Article

Role of E-cadherin in the pathogenesis of gastroesophageal reflux disease.

Division of Gastroenterology and Hepatology, Department of Medicine, University of North Carolina, Chapel Hill, North Carolina, USA.
The American Journal of Gastroenterology (Impact Factor: 9.21). 03/2011; 106(6):1039-47. DOI: 10.1038/ajg.2011.102
Source: PubMed

ABSTRACT An early event in the pathogenesis of gastroesophageal reflux disease (GERD) is an acid-induced increase in junctional (paracellular) permeability in esophageal epithelium (EE). The molecular events that account for this change are unknown. E-cadherin is a junctional protein important in barrier function in EE. Therefore, defects in barrier function in EE were sought in GERD as well as whether their presence correlated with abnormalities in e-cadherin.
Endoscopic biopsies of EE from GERD (n=20; male 10; female 10; mean age 50 ± 10 years) and subjects with a healthy esophagus (controls; n=23; male 11; female 12; mean age 51 ± 11 years) were evaluated in mini-Ussing chambers and by western blot and immunochemistry; and serum analyzed by enzyme-linked immunosorbent assay (ELISA). A role for e-cadherin was also assessed using a unique conditional knockout of e-cadherin in adult mouse esophagus.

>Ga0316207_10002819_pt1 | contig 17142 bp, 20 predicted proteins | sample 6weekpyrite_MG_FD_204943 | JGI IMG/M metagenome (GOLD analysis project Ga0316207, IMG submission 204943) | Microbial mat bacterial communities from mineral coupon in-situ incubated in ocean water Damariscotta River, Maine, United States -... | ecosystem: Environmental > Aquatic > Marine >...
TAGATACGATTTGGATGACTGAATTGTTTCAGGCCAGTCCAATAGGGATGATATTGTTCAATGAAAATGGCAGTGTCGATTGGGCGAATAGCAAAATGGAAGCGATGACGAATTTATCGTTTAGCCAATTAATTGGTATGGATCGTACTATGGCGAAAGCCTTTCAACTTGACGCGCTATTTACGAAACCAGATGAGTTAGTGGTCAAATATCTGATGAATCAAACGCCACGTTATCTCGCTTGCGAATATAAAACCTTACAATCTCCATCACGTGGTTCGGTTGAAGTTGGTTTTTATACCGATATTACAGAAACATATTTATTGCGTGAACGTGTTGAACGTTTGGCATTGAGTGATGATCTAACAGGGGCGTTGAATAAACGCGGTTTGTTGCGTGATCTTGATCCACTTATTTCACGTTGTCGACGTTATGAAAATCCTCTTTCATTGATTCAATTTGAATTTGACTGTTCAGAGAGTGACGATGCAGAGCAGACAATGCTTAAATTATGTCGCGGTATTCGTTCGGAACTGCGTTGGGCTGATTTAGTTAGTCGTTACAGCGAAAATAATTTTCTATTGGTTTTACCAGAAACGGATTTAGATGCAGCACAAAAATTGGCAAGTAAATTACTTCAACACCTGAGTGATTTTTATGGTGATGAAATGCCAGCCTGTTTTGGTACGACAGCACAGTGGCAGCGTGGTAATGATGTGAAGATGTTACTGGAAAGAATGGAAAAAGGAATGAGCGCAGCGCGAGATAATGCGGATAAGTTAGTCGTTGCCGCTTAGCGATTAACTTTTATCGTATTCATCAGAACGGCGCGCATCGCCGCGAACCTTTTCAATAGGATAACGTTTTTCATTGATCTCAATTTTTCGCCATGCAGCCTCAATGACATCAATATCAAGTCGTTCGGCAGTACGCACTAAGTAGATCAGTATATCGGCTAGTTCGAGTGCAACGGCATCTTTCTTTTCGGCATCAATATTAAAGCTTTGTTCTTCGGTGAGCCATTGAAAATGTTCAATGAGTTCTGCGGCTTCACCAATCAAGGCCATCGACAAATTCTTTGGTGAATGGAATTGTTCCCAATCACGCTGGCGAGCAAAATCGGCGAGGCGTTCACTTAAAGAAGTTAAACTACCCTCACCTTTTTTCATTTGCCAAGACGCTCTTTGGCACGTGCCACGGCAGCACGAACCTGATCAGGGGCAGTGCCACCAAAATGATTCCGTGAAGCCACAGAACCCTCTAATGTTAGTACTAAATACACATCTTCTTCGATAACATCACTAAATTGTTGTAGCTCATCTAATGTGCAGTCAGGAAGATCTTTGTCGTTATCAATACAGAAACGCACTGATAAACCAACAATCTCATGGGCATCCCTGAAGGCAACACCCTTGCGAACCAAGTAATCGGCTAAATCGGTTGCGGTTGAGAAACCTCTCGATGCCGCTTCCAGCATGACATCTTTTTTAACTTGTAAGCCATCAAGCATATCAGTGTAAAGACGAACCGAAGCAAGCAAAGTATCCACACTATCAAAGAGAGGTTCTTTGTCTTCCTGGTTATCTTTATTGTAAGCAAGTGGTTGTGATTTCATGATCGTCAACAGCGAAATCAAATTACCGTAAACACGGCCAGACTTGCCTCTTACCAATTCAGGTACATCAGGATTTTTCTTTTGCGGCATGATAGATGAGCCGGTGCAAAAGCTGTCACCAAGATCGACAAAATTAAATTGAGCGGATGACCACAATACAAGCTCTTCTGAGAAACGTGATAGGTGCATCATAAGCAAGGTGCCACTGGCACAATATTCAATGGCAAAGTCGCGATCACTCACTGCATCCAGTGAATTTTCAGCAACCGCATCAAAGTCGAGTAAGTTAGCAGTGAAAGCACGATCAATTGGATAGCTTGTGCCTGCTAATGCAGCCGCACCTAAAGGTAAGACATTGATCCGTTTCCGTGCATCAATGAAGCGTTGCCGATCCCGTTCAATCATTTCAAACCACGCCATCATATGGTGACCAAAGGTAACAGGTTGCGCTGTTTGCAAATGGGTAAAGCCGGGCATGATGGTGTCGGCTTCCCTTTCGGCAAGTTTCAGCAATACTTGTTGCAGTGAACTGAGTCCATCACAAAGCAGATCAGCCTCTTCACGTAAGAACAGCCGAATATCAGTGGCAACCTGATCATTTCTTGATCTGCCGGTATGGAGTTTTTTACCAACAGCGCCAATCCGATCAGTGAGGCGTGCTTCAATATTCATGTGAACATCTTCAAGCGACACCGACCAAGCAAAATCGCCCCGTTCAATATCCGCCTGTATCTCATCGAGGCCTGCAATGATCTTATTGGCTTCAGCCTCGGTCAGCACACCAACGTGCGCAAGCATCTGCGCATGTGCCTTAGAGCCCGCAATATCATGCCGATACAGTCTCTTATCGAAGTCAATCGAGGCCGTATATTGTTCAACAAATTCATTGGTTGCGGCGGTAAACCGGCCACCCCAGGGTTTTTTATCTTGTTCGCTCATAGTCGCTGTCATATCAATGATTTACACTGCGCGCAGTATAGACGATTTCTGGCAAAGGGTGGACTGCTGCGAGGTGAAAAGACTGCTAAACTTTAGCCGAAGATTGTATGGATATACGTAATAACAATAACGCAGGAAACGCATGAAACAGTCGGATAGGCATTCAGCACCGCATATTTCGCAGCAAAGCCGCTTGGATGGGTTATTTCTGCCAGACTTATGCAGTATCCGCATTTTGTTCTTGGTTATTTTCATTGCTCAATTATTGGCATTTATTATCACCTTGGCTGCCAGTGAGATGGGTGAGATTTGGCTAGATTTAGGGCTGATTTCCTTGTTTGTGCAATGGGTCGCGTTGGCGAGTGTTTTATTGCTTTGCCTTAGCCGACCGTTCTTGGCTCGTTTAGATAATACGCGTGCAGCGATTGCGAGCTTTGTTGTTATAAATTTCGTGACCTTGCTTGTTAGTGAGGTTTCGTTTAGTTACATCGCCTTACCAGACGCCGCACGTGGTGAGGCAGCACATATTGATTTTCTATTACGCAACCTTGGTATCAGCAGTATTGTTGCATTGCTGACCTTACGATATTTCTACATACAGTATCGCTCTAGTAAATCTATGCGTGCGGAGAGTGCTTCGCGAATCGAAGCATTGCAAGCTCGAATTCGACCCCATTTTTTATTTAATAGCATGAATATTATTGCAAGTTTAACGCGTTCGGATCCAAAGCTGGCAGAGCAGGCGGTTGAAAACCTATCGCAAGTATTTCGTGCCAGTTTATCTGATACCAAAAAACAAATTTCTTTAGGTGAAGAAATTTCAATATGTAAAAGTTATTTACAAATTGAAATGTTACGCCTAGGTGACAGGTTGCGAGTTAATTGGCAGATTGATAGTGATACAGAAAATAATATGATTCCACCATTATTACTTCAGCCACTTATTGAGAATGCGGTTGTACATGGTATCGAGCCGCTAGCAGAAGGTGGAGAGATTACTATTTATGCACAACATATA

EE from GERD patients had lower electrical resistance and higher fluorescein flux than EE from controls; and the findings in GERD associated with cleavage of e-cadherin. Cleavage of e-cadherin in GERD was documented in EE by the presence of a 35-kDa, C-terminal fragment of the molecule on western blot and by an increase in soluble N-terminal fragments of the molecule in serum. Activation of the membrane metalloproteinase, A Disintegrin And Metalloproteinase (ADAM-10), was identified as a likely cause for cleavage of e-cadherin by western blot and immunostaining and a role for e-cadherin in the increased junctional permeability in EE from GERD supported by showing increased permeability after deletion of e-cadherin in mouse EE.
The EE in GERD has increased junctional permeability and this is in association with proteolytic cleavage of e-cadherin. As loss of e-cadherin can, alone, account for the increase in junctional permeability, cleavage of e-cadherin likely represents a critical molecular event in the pathogenesis of GERD, and identification of cleaved fragments may, if confirmed in larger studies, be valuable as a biomarker of GERD.

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